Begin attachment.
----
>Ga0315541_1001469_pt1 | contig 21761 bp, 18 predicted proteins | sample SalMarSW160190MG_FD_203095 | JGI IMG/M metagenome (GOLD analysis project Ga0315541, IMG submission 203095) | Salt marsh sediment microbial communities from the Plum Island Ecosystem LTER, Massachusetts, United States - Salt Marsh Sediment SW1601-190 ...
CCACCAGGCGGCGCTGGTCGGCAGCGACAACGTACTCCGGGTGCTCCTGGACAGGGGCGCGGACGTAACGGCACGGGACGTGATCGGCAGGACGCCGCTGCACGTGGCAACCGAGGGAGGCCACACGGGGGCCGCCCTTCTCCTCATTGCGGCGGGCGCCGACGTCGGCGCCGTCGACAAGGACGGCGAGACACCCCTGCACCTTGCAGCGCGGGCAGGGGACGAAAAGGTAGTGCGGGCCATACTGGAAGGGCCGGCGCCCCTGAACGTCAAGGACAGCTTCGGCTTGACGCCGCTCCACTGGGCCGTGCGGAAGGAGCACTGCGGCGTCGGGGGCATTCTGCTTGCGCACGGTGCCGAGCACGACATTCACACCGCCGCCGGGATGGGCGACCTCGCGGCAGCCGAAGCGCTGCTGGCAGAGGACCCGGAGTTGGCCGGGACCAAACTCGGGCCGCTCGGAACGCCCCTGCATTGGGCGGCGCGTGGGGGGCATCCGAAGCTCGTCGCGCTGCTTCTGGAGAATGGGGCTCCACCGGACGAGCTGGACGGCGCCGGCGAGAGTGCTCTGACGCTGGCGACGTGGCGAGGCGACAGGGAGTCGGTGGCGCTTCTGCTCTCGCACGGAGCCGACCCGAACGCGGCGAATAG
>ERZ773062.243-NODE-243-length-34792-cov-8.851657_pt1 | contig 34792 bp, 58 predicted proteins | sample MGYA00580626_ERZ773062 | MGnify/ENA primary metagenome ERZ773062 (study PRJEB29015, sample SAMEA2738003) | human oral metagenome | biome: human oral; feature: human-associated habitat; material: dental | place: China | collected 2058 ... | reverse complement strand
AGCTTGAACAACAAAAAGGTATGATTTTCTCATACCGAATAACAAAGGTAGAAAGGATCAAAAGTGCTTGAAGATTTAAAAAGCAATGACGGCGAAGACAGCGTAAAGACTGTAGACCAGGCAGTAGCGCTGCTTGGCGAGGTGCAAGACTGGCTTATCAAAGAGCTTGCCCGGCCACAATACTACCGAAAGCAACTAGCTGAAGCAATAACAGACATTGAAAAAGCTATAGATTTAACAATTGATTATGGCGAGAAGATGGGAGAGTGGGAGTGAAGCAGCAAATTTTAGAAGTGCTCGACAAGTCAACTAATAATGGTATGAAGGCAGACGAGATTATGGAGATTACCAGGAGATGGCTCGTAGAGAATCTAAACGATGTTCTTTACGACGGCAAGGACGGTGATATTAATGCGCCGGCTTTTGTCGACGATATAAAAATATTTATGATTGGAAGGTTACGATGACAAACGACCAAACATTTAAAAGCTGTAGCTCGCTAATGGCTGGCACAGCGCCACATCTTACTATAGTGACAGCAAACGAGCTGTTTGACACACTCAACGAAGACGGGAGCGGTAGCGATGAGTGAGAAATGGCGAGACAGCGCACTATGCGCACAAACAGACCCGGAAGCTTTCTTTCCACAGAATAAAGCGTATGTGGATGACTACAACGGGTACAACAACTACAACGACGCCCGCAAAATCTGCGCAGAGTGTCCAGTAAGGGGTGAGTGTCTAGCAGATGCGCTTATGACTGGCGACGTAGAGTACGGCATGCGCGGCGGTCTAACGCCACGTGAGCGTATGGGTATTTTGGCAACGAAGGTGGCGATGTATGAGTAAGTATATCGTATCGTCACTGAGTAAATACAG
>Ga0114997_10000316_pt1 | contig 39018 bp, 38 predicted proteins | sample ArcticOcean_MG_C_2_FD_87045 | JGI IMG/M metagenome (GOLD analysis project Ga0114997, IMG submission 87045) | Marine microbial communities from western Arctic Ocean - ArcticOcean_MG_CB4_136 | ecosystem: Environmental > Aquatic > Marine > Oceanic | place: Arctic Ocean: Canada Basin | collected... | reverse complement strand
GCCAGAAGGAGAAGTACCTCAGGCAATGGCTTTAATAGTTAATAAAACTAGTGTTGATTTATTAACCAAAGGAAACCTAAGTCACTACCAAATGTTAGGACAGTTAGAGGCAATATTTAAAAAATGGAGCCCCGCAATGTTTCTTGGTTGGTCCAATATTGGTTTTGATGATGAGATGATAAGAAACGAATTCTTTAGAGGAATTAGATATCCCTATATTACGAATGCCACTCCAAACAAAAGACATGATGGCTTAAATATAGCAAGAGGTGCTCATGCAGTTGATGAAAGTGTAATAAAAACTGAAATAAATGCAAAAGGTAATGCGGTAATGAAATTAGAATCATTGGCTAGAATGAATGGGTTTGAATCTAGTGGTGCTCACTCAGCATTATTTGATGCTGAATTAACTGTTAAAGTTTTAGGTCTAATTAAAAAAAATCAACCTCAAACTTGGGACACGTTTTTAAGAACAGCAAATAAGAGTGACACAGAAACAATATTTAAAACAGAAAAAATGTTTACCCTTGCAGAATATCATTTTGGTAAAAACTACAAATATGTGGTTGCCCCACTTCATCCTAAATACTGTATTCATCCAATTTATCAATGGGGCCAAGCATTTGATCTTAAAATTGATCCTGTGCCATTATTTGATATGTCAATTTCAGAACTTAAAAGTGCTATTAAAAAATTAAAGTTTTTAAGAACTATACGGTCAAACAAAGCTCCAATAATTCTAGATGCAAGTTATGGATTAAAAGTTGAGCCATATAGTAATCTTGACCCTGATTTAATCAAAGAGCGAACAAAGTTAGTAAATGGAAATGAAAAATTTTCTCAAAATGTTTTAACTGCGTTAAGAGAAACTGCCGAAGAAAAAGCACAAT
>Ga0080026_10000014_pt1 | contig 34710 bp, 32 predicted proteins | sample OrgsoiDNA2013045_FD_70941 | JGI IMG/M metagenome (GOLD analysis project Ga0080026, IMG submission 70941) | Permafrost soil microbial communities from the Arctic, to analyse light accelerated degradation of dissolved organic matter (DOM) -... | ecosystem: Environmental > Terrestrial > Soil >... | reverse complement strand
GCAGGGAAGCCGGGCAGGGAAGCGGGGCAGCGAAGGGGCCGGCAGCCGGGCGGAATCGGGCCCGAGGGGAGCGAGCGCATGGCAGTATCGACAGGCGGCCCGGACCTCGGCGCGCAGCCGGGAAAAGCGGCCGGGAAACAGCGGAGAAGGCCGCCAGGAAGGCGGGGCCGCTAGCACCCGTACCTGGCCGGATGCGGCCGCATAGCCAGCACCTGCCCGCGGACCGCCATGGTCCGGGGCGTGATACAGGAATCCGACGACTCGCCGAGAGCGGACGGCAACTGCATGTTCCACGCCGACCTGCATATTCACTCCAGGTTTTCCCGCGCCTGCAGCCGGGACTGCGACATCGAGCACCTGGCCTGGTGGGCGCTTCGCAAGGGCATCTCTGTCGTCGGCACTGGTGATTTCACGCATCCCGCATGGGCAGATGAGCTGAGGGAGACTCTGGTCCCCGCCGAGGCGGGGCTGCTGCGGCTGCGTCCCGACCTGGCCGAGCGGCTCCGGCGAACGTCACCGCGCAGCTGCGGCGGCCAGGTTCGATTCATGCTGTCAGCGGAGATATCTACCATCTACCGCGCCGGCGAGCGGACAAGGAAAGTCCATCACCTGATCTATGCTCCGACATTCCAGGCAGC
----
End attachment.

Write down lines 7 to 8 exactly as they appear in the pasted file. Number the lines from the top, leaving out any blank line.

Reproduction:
>Ga0080026_10000014_pt1 | contig 34710 bp, 32 predicted proteins | sample OrgsoiDNA2013045_FD_70941 | JGI IMG/M metagenome (GOLD analysis project Ga0080026, IMG submission 70941) | Permafrost soil microbial communities from the Arctic, to analyse light accelerated degradation of dissolved organic matter (DOM) -... | ecosystem: Environmental > Terrestrial > Soil >... | reverse complement strand
GCAGGGAAGCCGGGCAGGGAAGCGGGGCAGCGAAGGGGCCGGCAGCCGGGCGGAATCGGGCCCGAGGGGAGCGAGCGCATGGCAGTATCGACAGGCGGCCCGGACCTCGGCGCGCAGCCGGGAAAAGCGGCCGGGAAACAGCGGAGAAGGCCGCCAGGAAGGCGGGGCCGCTAGCACCCGTACCTGGCCGGATGCGGCCGCATAGCCAGCACCTGCCCGCGGACCGCCATGGTCCGGGGCGTGATACAGGAATCCGACGACTCGCCGAGAGCGGACGGCAACTGCATGTTCCACGCCGACCTGCATATTCACTCCAGGTTTTCCCGCGCCTGCAGCCGGGACTGCGACATCGAGCACCTGGCCTGGTGGGCGCTTCGCAAGGGCATCTCTGTCGTCGGCACTGGTGATTTCACGCATCCCGCATGGGCAGATGAGCTGAGGGAGACTCTGGTCCCCGCCGAGGCGGGGCTGCTGCGGCTGCGTCCCGACCTGGCCGAGCGGCTCCGGCGAACGTCACCGCGCAGCTGCGGCGGCCAGGTTCGATTCATGCTGTCAGCGGAGATATCTACCATCTACCGCGCCGGCGAGCGGACAAGGAAAGTCCATCACCTGATCTATGCTCCGACATTCCAGGCAGC